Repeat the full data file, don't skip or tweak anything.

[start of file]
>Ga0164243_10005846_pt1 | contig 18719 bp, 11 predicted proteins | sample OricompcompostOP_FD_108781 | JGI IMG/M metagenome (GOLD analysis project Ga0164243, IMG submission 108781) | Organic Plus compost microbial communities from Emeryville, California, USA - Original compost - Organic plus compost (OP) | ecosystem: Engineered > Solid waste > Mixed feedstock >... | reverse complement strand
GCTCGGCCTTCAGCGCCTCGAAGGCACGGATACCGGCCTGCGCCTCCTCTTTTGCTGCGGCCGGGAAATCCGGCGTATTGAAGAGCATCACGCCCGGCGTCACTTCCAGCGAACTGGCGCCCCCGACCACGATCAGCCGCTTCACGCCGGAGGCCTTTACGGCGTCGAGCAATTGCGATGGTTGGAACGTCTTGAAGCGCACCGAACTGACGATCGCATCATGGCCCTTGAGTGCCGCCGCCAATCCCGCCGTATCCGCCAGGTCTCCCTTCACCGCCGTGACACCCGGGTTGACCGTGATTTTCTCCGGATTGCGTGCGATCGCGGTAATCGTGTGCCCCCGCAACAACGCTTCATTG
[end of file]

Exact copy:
>Ga0164243_10005846_pt1 | contig 18719 bp, 11 predicted proteins | sample OricompcompostOP_FD_108781 | JGI IMG/M metagenome (GOLD analysis project Ga0164243, IMG submission 108781) | Organic Plus compost microbial communities from Emeryville, California, USA - Original compost - Organic plus compost (OP) | ecosystem: Engineered > Solid waste > Mixed feedstock >... | reverse complement strand
GCTCGGCCTTCAGCGCCTCGAAGGCACGGATACCGGCCTGCGCCTCCTCTTTTGCTGCGGCCGGGAAATCCGGCGTATTGAAGAGCATCACGCCCGGCGTCACTTCCAGCGAACTGGCGCCCCCGACCACGATCAGCCGCTTCACGCCGGAGGCCTTTACGGCGTCGAGCAATTGCGATGGTTGGAACGTCTTGAAGCGCACCGAACTGACGATCGCATCATGGCCCTTGAGTGCCGCCGCCAATCCCGCCGTATCCGCCAGGTCTCCCTTCACCGCCGTGACACCCGGGTTGACCGTGATTTTCTCCGGATTGCGTGCGATCGCGGTAATCGTGTGCCCCCGCAACAACGCTTCATTG